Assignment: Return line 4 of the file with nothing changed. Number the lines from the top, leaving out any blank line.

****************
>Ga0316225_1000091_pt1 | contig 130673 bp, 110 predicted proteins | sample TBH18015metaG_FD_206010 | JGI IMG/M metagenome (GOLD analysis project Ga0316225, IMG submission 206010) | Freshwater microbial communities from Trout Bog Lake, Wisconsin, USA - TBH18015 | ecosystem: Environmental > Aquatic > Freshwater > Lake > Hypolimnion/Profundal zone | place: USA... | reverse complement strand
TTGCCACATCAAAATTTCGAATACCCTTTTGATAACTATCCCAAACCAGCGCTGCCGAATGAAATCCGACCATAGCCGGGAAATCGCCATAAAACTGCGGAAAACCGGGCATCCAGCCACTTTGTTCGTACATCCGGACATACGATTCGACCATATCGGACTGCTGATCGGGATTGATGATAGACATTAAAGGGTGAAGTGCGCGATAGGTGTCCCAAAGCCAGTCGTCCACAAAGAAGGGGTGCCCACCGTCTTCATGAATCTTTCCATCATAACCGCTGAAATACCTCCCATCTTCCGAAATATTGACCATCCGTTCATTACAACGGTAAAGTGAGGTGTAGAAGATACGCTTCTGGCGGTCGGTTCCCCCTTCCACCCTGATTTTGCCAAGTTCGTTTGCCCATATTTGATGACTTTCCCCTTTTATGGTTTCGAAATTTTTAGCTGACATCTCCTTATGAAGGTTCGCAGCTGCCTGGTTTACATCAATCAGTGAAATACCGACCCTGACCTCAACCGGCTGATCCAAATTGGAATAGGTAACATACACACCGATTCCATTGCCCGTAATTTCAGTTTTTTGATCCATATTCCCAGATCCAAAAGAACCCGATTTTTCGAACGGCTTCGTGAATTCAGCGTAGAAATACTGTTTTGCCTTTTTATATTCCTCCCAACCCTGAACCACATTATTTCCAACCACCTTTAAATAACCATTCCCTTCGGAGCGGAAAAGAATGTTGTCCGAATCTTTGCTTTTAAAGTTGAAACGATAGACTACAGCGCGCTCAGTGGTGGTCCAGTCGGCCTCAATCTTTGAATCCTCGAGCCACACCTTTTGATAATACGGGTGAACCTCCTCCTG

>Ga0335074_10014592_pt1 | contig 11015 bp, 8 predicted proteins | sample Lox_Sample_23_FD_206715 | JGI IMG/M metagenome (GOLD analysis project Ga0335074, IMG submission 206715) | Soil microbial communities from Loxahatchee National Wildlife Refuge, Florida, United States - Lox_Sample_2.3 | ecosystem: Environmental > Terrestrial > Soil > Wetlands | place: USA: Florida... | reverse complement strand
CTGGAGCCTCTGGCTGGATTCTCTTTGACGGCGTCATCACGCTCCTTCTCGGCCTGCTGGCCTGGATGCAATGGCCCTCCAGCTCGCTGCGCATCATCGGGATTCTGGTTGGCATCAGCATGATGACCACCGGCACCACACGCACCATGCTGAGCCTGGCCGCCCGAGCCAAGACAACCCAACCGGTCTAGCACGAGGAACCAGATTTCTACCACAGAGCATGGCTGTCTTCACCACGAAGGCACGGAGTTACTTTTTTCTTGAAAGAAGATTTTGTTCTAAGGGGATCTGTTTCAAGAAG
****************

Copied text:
CTGGAGCCTCTGGCTGGATTCTCTTTGACGGCGTCATCACGCTCCTTCTCGGCCTGCTGGCCTGGATGCAATGGCCCTCCAGCTCGCTGCGCATCATCGGGATTCTGGTTGGCATCAGCATGATGACCACCGGCACCACACGCACCATGCTGAGCCTGGCCGCCCGAGCCAAGACAACCCAACCGGTCTAGCACGAGGAACCAGATTTCTACCACAGAGCATGGCTGTCTTCACCACGAAGGCACGGAGTTACTTTTTTCTTGAAAGAAGATTTTGTTCTAAGGGGATCTGTTTCAAGAAG